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888 Seafood Restaurant (Rosemead CA)
||8450 Valley Boulevard,|
Rosemead, CA 91770
Reviewed by: Jacqueline M. Newman
Summer Volume: 2007 Issue: 14(2) page: 25
This seafood Restaurant has dim sum carts on patrol and management supervising them and everything else. One captain saw us writing and heard us discussing their food. Almost immediately, general manager Mr. Lee was at our table asking if everything was as it should be. Noting professional interests, he took our chef-companion and this editor into the kitchen to see how they do things. It was an impressive unannounced visit to their 'back of the house' facility. It was huge, spotless, well-organized, and filled with people pleased to be making good food. They did appreciate our interest.
Known for their Hong-Kong and Chiu Chow style dim sum and delicious desserts, this not new, but surely nifty, eatery seats nearly eight hundred and it seems to please almost every one of them. At that day's dim sum delight, and another day at dinner, we see this busy restaurant at work. In the evening, we see folks at two tables for ten devouring separate banquet dinner meals. It is during the week, and we are told by a Los Angeles restaurant reviewer that on week-ends plan to wait for a table for more than half an hour. Lucky, we did not have that experience.
A bowl of Shark's Fin Soup is tasty and classic. So is the dim sum shark's fin soup dumpling; it is in a superior stock. It even comes in its own small crock. The dough in this, and all other dumplings is tender and tasty. The dumpling itself is chock-full of sea food, vegetables, and a goodly amount of shark's fin needles. It is not on a circulating cart that day, though we are told sometimes it is. Nonetheless, it is one of our favorite foods there, and we are glad to delight when consuming it.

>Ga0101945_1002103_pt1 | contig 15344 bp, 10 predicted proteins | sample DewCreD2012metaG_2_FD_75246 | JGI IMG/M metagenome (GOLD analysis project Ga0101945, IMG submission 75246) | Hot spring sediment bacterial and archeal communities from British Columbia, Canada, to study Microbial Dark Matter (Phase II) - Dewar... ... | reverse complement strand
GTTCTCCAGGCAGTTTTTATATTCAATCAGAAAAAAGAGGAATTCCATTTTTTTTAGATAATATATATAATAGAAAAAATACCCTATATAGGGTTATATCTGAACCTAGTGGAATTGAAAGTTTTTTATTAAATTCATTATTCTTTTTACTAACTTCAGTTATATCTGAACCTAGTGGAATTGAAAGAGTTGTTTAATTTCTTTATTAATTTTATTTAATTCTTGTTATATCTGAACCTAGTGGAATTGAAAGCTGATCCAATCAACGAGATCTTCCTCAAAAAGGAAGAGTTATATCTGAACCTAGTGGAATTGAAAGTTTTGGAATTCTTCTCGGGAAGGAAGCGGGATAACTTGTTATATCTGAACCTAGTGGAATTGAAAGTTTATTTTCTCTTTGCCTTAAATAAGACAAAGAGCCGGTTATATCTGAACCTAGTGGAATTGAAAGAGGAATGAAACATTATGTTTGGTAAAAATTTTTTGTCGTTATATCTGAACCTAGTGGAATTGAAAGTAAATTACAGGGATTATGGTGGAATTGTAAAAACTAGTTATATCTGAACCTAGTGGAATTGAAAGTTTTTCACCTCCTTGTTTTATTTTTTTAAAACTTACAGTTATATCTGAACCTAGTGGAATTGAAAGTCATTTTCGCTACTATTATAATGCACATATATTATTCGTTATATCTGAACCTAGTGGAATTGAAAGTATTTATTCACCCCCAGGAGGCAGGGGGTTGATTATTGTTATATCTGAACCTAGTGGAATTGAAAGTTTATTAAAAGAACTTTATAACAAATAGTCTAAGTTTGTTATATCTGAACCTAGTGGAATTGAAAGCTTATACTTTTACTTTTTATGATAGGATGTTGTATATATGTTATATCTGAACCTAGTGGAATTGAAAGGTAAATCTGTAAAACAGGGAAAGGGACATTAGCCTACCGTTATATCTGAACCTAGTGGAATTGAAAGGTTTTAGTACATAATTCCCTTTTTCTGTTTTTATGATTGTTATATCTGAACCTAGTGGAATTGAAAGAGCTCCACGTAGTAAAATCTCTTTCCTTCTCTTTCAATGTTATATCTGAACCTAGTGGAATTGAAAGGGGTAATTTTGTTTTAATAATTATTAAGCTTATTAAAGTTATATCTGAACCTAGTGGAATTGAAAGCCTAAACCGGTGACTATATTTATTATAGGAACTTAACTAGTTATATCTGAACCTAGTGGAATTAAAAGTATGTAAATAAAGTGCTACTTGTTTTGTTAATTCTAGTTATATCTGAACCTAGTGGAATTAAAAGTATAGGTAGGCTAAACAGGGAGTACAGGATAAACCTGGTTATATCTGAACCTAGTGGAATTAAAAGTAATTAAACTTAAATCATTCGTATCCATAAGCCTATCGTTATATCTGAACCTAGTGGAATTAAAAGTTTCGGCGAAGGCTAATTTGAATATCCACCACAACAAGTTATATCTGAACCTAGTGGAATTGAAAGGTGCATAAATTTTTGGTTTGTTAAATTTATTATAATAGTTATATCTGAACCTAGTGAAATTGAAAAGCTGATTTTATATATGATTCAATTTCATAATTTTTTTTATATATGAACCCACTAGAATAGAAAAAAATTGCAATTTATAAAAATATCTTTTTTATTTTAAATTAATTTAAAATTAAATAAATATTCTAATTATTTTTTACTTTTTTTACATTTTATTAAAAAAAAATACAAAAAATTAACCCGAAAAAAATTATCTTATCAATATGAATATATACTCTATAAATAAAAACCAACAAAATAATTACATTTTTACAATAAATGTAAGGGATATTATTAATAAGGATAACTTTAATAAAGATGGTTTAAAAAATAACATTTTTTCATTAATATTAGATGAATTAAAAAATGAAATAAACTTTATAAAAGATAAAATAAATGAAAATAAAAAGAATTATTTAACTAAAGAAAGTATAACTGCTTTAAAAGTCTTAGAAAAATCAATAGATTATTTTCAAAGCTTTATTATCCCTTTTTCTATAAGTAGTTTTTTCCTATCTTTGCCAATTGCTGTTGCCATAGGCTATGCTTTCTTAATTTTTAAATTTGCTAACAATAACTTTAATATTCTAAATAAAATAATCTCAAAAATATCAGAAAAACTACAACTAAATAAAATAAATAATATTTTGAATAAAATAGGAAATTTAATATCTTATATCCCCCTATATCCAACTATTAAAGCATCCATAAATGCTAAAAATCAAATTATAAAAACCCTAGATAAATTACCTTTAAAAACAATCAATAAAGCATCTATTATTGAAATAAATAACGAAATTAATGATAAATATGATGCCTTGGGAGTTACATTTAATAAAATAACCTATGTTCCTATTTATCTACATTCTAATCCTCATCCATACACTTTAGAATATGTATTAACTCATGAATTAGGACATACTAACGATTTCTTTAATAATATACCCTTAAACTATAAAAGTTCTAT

Mr. Lee tells us that 888 has been making good food for thirteen plus years. He also expounds on his exceptionally well-trained staff, a staff he personally oversees. Another source of pride is that 888 is on many folk's must go often list. He also boasts it is often reported as one of Los Angeles 'Top 10 Best.' Rosemead is east of the towns of Monterey Park and San Gabriel in The Valley and we are glad we finally made time to drive in that direction.
We see why this football field-size elegant eatery is popular. The waiters are nicely-vested and helpful, and the food they bring out is prepared with care. A simple congee, for example, the one made with thousand-year-eggs buried for about one hundred days; it is wonderful and creamy. The home-made soft tofu is silken and super. It comes wonderfully warm in its large English-and Chinese-labeled rice-cooker container. These and other dishes make dim sum meals loaded with good beginnings, great middles, and excellent endings. Kids of all ages love the lovely-looking orange gelatin in actual orange skins. These visuals are views on 888's attention to food looking fine and tasting fantastic.
The regular menu has a healthy assortment of Chiu-chow dishes, a page with oodles of shark's fin features, and others with typical, usual, and unusual Hong Kong-style Cantonese sea food, meat, poultry, and vegetable dishes. Our group tries quite a few and are pleased with every one of them. The three soups we taste are terrific. The casserole with eggplant fired-over and filled with caramelized flavors is a winner, and another casserole with fish is simply phenomenal. Here, taro dishes are soft and savory, and every dish we order arrives wanting to be devoured.
Mr. Lee tells us that Henry Wong is the owner and he partners with family. Mr. Lee himself has been there close to thirteen years and he seriously trains staff, and it shows. His job is a big one as 888 employs about one hundred and thirty folk. Mr. Lee has lots of varied training himself; his restaurant experience includes stints in Hanoi and Los Angeles.
Our super dinner and the delicious dim sum savored here allow experiencing fine foods made by chefs from China, Hong Kong, and Vietnam. Yes, 888 is a lucky number for the Chinese and this one is a winning place for its customers. It is an eatery in Los Angeles that reinforces need to return. It is a restaurant that John Kirch touts in Wonton Lust (reviewed in this magazine's Volume 5) in his: Search for the World's Best Chinese Restaurants.